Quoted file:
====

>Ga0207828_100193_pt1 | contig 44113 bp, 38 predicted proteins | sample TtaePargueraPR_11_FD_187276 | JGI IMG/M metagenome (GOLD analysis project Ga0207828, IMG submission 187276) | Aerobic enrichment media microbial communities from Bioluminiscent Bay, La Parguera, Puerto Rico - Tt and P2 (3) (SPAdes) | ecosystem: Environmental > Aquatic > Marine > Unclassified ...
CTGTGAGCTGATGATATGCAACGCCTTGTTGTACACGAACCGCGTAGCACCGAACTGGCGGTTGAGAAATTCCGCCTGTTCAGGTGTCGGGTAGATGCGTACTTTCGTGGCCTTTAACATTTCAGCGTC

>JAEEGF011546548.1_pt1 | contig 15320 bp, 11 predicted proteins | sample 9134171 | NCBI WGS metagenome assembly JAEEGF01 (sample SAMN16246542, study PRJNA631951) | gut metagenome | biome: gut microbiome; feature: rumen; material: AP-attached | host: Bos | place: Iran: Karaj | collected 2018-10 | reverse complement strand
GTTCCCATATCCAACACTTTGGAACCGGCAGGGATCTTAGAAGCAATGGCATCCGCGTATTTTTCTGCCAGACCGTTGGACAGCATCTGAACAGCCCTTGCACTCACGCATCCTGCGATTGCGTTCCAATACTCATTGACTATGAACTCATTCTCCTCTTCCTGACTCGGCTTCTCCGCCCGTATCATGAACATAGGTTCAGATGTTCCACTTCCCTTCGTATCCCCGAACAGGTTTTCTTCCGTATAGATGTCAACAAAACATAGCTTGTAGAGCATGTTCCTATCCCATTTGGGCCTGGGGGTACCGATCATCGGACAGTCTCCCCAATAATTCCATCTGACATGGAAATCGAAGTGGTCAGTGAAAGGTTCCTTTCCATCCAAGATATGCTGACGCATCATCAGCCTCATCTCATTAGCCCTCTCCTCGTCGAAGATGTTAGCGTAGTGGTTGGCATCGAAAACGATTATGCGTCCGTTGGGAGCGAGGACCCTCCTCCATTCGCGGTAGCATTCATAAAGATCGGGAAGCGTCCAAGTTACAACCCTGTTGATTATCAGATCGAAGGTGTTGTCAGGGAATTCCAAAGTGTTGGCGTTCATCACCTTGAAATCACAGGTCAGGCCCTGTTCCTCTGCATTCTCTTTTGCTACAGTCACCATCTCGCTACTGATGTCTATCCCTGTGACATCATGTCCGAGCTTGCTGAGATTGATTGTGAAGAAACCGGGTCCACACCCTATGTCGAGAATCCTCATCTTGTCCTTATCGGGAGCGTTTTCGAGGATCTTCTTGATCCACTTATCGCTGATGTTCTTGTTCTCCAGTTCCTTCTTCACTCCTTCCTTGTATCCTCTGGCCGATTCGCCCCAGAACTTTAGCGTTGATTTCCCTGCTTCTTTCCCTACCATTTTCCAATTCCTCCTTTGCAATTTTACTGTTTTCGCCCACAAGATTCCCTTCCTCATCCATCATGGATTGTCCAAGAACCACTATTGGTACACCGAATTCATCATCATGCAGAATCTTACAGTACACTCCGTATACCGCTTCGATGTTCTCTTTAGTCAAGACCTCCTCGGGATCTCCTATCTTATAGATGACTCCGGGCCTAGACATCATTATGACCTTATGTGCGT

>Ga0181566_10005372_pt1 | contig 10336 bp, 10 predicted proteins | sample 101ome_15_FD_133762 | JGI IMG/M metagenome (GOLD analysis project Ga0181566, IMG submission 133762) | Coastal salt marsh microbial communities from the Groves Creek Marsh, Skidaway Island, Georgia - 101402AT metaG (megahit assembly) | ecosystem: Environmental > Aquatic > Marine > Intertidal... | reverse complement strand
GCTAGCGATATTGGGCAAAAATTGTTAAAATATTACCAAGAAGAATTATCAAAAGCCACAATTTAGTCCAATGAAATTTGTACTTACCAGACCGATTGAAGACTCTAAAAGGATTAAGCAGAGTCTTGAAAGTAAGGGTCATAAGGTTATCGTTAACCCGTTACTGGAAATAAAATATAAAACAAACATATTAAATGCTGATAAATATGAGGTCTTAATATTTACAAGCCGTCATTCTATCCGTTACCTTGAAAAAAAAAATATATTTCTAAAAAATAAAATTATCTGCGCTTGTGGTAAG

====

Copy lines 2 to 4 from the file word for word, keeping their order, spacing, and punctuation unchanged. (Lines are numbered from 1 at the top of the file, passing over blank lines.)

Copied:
CTGTGAGCTGATGATATGCAACGCCTTGTTGTACACGAACCGCGTAGCACCGAACTGGCGGTTGAGAAATTCCGCCTGTTCAGGTGTCGGGTAGATGCGTACTTTCGTGGCCTTTAACATTTCAGCGTC

>JAEEGF011546548.1_pt1 | contig 15320 bp, 11 predicted proteins | sample 9134171 | NCBI WGS metagenome assembly JAEEGF01 (sample SAMN16246542, study PRJNA631951) | gut metagenome | biome: gut microbiome; feature: rumen; material: AP-attached | host: Bos | place: Iran: Karaj | collected 2018-10 | reverse complement strand
GTTCCCATATCCAACACTTTGGAACCGGCAGGGATCTTAGAAGCAATGGCATCCGCGTATTTTTCTGCCAGACCGTTGGACAGCATCTGAACAGCCCTTGCACTCACGCATCCTGCGATTGCGTTCCAATACTCATTGACTATGAACTCATTCTCCTCTTCCTGACTCGGCTTCTCCGCCCGTATCATGAACATAGGTTCAGATGTTCCACTTCCCTTCGTATCCCCGAACAGGTTTTCTTCCGTATAGATGTCAACAAAACATAGCTTGTAGAGCATGTTCCTATCCCATTTGGGCCTGGGGGTACCGATCATCGGACAGTCTCCCCAATAATTCCATCTGACATGGAAATCGAAGTGGTCAGTGAAAGGTTCCTTTCCATCCAAGATATGCTGACGCATCATCAGCCTCATCTCATTAGCCCTCTCCTCGTCGAAGATGTTAGCGTAGTGGTTGGCATCGAAAACGATTATGCGTCCGTTGGGAGCGAGGACCCTCCTCCATTCGCGGTAGCATTCATAAAGATCGGGAAGCGTCCAAGTTACAACCCTGTTGATTATCAGATCGAAGGTGTTGTCAGGGAATTCCAAAGTGTTGGCGTTCATCACCTTGAAATCACAGGTCAGGCCCTGTTCCTCTGCATTCTCTTTTGCTACAGTCACCATCTCGCTACTGATGTCTATCCCTGTGACATCATGTCCGAGCTTGCTGAGATTGATTGTGAAGAAACCGGGTCCACACCCTATGTCGAGAATCCTCATCTTGTCCTTATCGGGAGCGTTTTCGAGGATCTTCTTGATCCACTTATCGCTGATGTTCTTGTTCTCCAGTTCCTTCTTCACTCCTTCCTTGTATCCTCTGGCCGATTCGCCCCAGAACTTTAGCGTTGATTTCCCTGCTTCTTTCCCTACCATTTTCCAATTCCTCCTTTGCAATTTTACTGTTTTCGCCCACAAGATTCCCTTCCTCATCCATCATGGATTGTCCAAGAACCACTATTGGTACACCGAATTCATCATCATGCAGAATCTTACAGTACACTCCGTATACCGCTTCGATGTTCTCTTTAGTCAAGACCTCCTCGGGATCTCCTATCTTATAGATGACTCCGGGCCTAGACATCATTATGACCTTATGTGCGT